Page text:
The streetcar folks at SDOT remind that the weekend detour at Madison and Broadway is, again, in effect. Meanwhile, government officials would like to remind you of just how dangerous life will be now that the rain has returned. Slow down. Drive carefully. Be ready for power outages.
- The Madison/Broadway detour we posted about last week is back again this weekend. A closure of east-west Pike at Broadway joins it.
- · Madison intersection – Water main work
- · The intersection of Broadway/ Madison will be closed on weekends until November 4th (7:00 a.m. – 7:00 p.m.)
- · Broadway will be closed weeknights between Madison and Marion until October 15th with a signed detour (8:00 p.m. – 6:00 a.m.)
· On the weekend of October 12th - 15th Pike Street will be closed to through traffic at Broadway (Friday 7:00 p.m. –Monday 5:00 a.m.)
- Roads will be slippery:
Drivers should dust off their how-to book for wet, fall-weather driving. The Friday commute may see the first significant rainfall in the Puget Sound region in more than 80 days. “We know the first big rain can bring slick driving conditions,” said Dave McCormick, Washington State Department of Transportation maintenance and operations manager. “This year may be more challenging because it has been so long since we’ve had any measurable rain.” The heaviest rain is forecast for the weekend, but drivers could see wet roads sometime Friday.
- Power could be flicker-y:
Seattle City Light has crews ready for possible outages with forecasts calling for an end to the 80-day dry spell that has been in place in the Puget Sound area. No significant rain has fallen since July 20 and that can have an impact on both the overhead and underground electrical systems.
“What we are seeing is the possibility of outages due to a couple of issues,” says City Light Systems Control Director Pawel Krupa. “For overhead power lines, summer can bring a buildup of dust. When it rains after a long dry spell, that dust gets wet and can cause electricity leakage or short circuits. You might hear a buzzing sound when this starts to happen. That sound is the coating of the insulators burning off. When the coating is gone, a short circuit happens, creating an outage. A heavier rain will wash away the dirt and dust better.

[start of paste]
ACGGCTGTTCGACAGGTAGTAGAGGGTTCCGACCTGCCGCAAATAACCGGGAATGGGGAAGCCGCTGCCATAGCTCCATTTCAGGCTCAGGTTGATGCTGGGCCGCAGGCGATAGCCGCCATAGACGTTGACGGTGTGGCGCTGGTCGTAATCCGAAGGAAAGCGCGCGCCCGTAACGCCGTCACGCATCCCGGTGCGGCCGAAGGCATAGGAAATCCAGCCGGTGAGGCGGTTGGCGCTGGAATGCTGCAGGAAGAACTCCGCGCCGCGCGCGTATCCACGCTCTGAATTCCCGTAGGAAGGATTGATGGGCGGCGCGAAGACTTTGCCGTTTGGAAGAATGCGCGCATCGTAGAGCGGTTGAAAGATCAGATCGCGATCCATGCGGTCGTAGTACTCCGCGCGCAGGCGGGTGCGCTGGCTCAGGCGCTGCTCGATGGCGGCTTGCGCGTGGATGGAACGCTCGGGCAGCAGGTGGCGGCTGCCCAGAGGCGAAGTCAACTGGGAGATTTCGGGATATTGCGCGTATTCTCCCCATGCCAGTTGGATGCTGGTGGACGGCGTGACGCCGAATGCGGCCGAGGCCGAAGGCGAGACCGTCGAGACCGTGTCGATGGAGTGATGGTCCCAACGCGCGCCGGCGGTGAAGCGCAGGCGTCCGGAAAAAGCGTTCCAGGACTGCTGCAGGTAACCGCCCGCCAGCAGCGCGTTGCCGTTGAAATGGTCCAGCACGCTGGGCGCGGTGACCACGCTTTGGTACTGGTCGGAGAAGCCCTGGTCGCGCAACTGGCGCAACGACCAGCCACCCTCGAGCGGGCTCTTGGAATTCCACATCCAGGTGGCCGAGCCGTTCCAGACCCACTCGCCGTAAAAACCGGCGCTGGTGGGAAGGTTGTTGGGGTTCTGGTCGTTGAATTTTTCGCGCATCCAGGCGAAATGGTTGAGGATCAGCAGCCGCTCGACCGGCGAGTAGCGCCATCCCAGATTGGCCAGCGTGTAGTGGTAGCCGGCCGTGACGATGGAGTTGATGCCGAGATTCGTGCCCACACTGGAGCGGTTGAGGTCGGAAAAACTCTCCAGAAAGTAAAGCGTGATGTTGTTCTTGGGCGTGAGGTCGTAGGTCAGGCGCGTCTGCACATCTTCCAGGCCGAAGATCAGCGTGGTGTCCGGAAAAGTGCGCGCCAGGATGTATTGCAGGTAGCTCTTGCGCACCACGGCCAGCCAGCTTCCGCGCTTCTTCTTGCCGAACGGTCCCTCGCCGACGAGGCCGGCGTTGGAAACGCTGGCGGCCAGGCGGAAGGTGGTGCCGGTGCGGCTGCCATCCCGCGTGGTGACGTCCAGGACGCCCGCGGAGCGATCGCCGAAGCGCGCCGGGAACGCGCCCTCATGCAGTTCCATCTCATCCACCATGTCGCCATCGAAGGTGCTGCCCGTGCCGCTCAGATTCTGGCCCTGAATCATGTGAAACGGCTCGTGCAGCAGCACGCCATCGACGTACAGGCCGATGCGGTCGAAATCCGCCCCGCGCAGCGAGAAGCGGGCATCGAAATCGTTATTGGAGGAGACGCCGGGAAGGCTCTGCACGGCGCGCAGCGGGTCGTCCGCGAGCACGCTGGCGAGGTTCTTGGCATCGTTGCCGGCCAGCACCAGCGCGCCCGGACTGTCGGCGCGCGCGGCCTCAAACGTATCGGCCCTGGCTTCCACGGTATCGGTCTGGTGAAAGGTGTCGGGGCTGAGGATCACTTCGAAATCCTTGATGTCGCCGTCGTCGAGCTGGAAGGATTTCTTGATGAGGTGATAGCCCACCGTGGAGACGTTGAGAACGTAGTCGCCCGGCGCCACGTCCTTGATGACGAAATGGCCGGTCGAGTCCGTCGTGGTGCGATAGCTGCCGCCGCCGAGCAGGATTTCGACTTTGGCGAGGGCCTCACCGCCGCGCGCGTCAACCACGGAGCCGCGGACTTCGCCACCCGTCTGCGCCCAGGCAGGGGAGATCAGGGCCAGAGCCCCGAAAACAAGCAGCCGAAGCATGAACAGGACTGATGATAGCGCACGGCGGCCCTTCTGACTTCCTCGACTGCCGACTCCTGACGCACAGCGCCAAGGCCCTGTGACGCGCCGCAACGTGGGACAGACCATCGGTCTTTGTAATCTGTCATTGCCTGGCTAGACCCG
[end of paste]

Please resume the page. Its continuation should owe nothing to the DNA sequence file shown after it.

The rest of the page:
“The same is true in our underground system. Underground power lines are insulated and designed to float in water that fills the concrete vaults, but over time the insulation becomes brittle. As temperatures begin to drop and with shorter daylight hours, demand for power increases. The increased flow of electricity puts more stress on the cable, increasing the risk of failure. If the insulation on an underground cable cracks, any water in the vault will cause a short,” adds Krupa.
Another problem with the coming rains – leaves are still on the trees. Many of the leaves and branches are very dry and the ground has been very dry. A significant amount of wind and rain will bring leaves and branches down – and possibly could affect the shallow-root evergreen trees that are prevalent in the northwest. This could mean trees and branches falling into the power lines.
Be safe. You’ll remember how to deal with it again shortly, we’re sure of it.